Ken Shirriff has put together a Python program to transform the PC files captured from my tool into the disk archive format used on bitsavers and with the Contralto simulator. This saves me from having to do the same thing and lets me focus on other tasks still required to complete the disk tool.
This morning I completed the refinement of the RAM addressing change (using asssembly of fixed strings rather than addition/subtraction) and some diagnostic outputs to allow me to watch the incrementing of cylinder, head and sector values during the ReadEntireCartridge transaction.
I had to rewire the probes to the logic analyzer to suit the major change in status signals needed to watch the address incrementing. With all that done, it was time to fire up the testbed. I did several runs.
The results were inconclusive, I need to monitor other signals first to see what it is doing during the incrementing of the registers. Of course this will cause another 30 minute pass to generate the bitstream, but at least I can eat lunch during the delay.
My addressing changes did appear to have broken the write into RAM, or stored data somewhere different, so that is another aspect to debug. The results of the new testing showed me a flaw in my ReadEntireCartridge transaction where I was not sufficiently interlocked with the lower level ReadSector and Seek FSMs.
I redesigned the high level FSM, keeping in mind that there is a one cycle delay in actions that are taken to change the Regxxxx registers including triggering low level transactions, seeing completion and resetting completion. I am working my way through debugging the new design, which is more interlocked and therefore can stall if I get things wrong.
My new interlocking ran afoul of a change I made a few days ago to allow me to reset transactions that stalled. The way I attempted to handle the reset was triggered by the operation of the ReadEntireCartridge transaction with its new interlocking.
The changes were backed out for the stall reset logic, keeping the new high level FSM design, and I spent a quick 30 minutes preparing for the last test of the evening. What I see is that I am now processing the bump of the address correctly, incrementing by one.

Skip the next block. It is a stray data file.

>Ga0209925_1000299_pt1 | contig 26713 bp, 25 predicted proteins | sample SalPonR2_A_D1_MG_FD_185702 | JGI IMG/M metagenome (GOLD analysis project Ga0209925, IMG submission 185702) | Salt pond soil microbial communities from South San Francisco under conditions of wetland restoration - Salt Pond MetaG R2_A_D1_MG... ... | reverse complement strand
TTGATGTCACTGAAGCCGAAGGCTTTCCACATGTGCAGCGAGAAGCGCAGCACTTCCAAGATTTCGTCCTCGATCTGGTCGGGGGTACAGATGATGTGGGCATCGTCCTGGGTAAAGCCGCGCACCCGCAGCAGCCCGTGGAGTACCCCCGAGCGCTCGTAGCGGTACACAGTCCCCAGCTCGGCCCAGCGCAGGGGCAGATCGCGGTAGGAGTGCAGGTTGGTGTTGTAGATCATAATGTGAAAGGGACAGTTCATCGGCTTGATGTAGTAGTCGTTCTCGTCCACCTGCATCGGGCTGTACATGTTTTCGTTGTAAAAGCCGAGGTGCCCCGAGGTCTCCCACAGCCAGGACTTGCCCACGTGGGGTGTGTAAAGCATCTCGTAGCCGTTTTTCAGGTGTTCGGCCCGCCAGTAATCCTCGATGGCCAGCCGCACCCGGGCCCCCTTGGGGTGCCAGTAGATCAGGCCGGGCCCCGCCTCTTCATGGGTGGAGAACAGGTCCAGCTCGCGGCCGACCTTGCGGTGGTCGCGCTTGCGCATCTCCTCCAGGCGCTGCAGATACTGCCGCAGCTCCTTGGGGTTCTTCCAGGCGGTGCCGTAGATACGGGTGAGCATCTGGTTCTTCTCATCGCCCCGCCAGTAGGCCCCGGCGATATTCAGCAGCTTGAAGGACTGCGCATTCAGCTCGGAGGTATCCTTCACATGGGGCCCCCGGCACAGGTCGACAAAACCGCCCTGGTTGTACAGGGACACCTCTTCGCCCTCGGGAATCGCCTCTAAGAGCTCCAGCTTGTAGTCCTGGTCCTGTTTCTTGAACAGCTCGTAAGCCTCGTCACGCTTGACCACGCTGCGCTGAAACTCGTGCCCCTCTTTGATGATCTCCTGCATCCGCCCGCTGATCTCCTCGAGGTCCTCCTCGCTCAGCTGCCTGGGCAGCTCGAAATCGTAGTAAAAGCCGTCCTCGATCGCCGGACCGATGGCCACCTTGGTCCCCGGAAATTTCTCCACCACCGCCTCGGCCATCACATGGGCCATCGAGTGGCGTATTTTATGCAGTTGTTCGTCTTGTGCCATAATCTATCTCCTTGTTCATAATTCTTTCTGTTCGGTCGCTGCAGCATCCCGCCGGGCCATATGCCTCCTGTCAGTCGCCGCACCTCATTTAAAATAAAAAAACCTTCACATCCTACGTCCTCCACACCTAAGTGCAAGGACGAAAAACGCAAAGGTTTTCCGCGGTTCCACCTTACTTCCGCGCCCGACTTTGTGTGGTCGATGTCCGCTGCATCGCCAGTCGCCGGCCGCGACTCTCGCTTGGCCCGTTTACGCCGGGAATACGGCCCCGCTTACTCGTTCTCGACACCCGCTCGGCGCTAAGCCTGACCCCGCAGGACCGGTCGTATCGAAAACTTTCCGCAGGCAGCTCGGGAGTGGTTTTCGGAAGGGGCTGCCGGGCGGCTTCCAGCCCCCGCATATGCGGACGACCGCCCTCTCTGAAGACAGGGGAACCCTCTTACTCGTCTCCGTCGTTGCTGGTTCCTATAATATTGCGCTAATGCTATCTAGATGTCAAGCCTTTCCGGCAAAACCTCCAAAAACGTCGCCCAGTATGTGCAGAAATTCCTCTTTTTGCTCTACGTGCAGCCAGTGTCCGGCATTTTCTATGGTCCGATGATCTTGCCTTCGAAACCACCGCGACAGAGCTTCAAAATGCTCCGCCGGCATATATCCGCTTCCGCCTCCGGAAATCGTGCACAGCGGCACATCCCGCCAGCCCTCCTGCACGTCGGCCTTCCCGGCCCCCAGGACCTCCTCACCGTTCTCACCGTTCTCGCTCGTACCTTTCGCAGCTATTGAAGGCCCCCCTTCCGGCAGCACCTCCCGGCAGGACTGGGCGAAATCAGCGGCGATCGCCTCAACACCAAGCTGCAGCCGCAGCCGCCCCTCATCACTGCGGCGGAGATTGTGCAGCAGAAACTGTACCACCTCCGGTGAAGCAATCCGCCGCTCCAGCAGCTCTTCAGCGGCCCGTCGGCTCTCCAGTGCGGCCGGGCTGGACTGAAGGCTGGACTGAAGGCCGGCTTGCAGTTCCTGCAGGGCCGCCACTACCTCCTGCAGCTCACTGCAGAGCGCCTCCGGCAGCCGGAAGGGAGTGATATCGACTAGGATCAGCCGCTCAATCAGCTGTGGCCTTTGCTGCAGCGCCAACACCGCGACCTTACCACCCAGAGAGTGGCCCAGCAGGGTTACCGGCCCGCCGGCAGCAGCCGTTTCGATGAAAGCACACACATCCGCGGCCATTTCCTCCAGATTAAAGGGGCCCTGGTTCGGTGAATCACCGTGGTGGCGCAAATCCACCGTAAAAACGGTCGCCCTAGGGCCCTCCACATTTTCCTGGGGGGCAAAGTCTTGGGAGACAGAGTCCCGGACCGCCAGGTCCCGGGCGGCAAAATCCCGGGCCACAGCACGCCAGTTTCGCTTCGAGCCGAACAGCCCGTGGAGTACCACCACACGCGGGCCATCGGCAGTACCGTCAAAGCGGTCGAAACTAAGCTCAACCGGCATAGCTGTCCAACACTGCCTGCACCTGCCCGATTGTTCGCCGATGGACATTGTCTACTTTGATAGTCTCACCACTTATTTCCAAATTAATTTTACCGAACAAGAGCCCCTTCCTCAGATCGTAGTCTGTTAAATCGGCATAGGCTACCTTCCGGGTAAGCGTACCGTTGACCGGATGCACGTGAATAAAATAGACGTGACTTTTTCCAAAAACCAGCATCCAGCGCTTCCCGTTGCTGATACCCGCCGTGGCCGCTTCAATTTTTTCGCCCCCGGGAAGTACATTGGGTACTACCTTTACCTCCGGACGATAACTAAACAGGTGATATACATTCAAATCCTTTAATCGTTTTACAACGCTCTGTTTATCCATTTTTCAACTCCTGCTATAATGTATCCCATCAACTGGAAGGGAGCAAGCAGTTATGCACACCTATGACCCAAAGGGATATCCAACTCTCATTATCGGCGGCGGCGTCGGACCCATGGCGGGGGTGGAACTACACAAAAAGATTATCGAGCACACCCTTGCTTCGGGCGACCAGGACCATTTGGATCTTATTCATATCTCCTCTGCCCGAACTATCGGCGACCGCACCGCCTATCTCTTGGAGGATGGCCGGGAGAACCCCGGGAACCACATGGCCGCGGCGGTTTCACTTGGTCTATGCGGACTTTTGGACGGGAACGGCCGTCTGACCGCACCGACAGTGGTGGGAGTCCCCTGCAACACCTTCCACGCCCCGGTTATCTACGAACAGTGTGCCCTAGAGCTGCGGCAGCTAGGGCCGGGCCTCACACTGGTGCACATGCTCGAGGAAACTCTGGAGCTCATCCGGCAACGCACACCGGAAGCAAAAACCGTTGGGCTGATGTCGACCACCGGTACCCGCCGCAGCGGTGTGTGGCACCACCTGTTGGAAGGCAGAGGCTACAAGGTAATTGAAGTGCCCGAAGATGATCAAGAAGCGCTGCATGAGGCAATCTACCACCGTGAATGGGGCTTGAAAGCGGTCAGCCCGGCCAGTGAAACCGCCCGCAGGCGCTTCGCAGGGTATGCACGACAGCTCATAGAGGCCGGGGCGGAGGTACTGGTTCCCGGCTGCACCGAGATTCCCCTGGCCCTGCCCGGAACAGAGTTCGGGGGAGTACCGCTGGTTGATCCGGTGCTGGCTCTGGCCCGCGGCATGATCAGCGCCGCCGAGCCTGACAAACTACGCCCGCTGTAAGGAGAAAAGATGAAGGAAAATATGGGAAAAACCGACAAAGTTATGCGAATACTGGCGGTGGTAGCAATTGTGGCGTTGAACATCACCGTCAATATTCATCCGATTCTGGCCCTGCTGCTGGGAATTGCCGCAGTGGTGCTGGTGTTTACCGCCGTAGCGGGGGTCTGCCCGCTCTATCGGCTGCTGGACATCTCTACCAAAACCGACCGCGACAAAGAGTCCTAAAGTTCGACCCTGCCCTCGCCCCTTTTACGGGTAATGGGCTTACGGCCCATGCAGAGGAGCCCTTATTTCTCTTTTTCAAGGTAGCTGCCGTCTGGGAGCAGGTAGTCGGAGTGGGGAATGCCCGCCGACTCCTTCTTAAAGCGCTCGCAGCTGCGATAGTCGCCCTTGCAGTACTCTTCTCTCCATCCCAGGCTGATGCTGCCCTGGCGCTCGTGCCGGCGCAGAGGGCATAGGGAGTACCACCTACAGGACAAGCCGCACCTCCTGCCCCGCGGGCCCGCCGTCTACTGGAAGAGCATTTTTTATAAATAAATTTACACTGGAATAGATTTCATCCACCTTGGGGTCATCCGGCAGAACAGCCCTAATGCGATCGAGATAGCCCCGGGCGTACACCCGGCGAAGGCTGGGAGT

The stall occurs when trying to read after completing a seek. Sometimes it gets through several seeks correctly, other times it fails on the first seek. I believe that I am either failing to trigger the FSM that waits for a target sector to come under the heads, or failing to see the completion signal when the sector is matched.
I will work out an interlocking between the sector match FSM and the transactions that use it, build those into the logic tomorrow and then test. It makes sense that I will change out the diagnostic signals to the logic analyzer, in anticipation of the areas I am checking out tomorrow. I am done with testing for today.
I began constructing the driver role board for Al Kossow's version of the tool, now that I am comfortable that all the analog stuff works well for reading and archiving packs. I will make use of a ribbon cable and connector for the Alto to Diablo link that he provided to me, wiring it to the board and hooking up the fpga board he purchased.
I think I will make use of an IDE style socket, although pin 20 of the cable is used while the classic IDE socket has a blank in that position to ensure the cable is not reversed. Fortunately, I have a pure socket with 2 x 20 female positions which provides the needed pin 20 signal.
Supporting his cable means that I have to deal with the signals as they exist on the cable, which are different from the ones on my disk cable on the prototype. I went through all the documentation and decided that I had to produce 16 output signals and handle 12 input signals when using the Alto-Diablo cable.